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Re: Student Loan - a Life Sentence
« Reply #2 on: May 02, 2006, 08:58:47 AM »
I think this article glooses over the fact that debt at graduation is preferable to menial job and low pay as a high school graduate.  And they seem to rely exclusively on recent graduates.  I think a better picture would be in they showed how graduates opinion on the choice to go into debt 10+ years out of college.

Re: Student Loan - a Life Sentence
« Reply #3 on: May 02, 2006, 09:21:55 AM »
Yiplong i get this feeling we are the only two people on these boards constantly freaking out about debt :) the ball in my stomach just tightened... :(

However, the article does focus primarly on bachelor level degrees and/or graduate degrees where the average income post employment is pretty low--even a grad with a masters in journalism should expect to make only 40-45k straight out; more I guess is possible with the right connections and experience but the AVERAGE is about that.

Bachelors degrees are different--we all know that minus the engineers a bachelors degree just doesnt' cut it for most of us. Which essentially forces a lot of us into higher education.

still....sick..over..the....d ebt

ugh

Re: Student Loan - a Life Sentence
« Reply #4 on: May 02, 2006, 09:23:10 AM »
I think this article glooses over the fact that debt at graduation is preferable to menial job and low pay as a high school graduate.  And they seem to rely exclusively on recent graduates.  I think a better picture would be in they showed how graduates opinion on the choice to go into debt 10+ years out of college.

I don't think the point of this article was to encourage people to stop at HS. My guess would be that part of its purpose is to point out the ridiculous burden placed on the individual to fund higher education...

Re: Student Loan - a Life Sentence
« Reply #5 on: May 02, 2006, 09:58:49 AM »
it seems we're getting ripped off these days, according to this article, law school tuition has increased astronomically since 1990 while inflation is nowhere near the figures cited.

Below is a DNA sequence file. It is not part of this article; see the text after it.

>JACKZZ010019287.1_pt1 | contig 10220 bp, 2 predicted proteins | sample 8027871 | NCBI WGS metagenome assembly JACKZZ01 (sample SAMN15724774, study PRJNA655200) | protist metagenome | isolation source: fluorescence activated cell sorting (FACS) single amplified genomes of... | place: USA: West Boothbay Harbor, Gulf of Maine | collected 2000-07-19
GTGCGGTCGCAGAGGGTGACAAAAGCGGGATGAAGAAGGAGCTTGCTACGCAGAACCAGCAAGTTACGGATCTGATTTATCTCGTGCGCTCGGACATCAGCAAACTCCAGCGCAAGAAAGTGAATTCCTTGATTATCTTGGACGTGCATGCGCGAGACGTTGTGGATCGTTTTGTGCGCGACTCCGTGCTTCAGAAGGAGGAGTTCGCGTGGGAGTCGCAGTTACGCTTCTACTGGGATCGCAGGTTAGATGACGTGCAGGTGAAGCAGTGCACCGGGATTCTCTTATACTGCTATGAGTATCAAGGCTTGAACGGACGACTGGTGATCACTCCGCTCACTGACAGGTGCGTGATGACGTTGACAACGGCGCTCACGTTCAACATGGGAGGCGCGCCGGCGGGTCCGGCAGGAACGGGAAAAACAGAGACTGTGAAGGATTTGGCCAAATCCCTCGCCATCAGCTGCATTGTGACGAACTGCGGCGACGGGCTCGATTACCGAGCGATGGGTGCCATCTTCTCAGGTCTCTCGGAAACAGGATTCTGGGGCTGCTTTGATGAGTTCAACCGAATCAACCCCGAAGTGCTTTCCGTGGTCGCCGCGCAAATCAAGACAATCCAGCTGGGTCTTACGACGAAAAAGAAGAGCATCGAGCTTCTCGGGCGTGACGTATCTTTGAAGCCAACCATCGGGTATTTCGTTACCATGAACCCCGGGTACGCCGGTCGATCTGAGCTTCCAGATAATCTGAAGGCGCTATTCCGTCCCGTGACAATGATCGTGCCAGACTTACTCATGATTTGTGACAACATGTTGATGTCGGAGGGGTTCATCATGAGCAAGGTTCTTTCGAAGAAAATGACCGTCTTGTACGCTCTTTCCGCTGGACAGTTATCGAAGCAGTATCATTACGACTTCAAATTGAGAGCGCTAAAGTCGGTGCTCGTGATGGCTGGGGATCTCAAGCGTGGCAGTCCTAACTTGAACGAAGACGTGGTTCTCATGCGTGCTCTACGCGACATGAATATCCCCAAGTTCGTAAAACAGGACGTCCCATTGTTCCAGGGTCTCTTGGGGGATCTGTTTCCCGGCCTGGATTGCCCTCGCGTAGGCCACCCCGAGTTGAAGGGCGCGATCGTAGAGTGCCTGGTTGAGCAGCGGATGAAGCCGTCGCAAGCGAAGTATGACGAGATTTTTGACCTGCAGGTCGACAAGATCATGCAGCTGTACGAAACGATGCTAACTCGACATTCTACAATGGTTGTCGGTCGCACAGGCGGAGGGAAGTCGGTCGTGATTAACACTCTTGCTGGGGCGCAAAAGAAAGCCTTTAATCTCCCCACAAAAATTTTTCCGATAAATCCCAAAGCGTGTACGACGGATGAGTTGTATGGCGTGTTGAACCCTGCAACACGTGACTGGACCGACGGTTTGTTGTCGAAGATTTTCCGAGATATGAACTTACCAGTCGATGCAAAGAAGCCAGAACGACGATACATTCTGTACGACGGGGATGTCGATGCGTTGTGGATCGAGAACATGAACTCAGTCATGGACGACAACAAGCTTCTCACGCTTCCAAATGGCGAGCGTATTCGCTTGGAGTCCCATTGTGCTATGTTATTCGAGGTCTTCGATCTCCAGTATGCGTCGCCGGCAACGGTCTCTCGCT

eventually most people will be faced with huge amounts of debt, anyways.  a home will cost hundreds of thousands of dollars, and not many people can avoid the debt on it.  i think if we can find a way to live modestly, we'll be fine.  life isn't all about money and materialistic things, ya know.

no, it certainly isn't, however, accumulating debt you can't pay back is really frightening. it could destroy your credit for the rest of your life.


yiplong

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Re: Student Loan - a Life Sentence
« Reply #6 on: May 02, 2006, 10:08:36 AM »
And law school isn't like medical school where placement rate (in medical field) is nearly 100%.  Almost everyone who successfully finish his/her medical education can find a job as a doctor.  By contrast, scores of law students, especially those from T3/T4 schools cannot find any decent law job.   ???

Re: Student Loan - a Life Sentence
« Reply #7 on: May 02, 2006, 10:09:06 AM »
I see people strapped in debt at my law firm working a miserable job but can't leave for awhile because of loans.  This really really scares me.  Even with my half scholarship to USC I'm going to have major debt so I'm trying to plan my expenses and future job very carefully.

sacrilegist

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Re: Student Loan - a Life Sentence
« Reply #8 on: May 02, 2006, 10:11:54 AM »
I personally do not relish the idea of my debt making decisions for me.  As a woman who plans to have children someday, I do not want to be faced with the decision of putting off having a child because I can’t afford to take time off or having to choose an overly demanding job simply because it pays the highest (“golden handcuffs”).  One of the reasons I am leaving a stable, decent paying job is that I want more options.  I feel that accruing massive amounts of debt at this time in my life (I'm 27) would effectively leave me with fewer options.

Re: Student Loan - a Life Sentence
« Reply #9 on: May 02, 2006, 10:16:32 AM »
So are you going to go somewhere on a big scholarship?  Not go?  Yes family is so much more important than a golden handcuffs job.  I swear Biglaw kills souls but that's only because I see it everyday and most people on here think that it'll be fine to just do it for a few years but they don't realize what it entails (talking about what it entails is completely different than doing it).  I am very likely going to do government type work.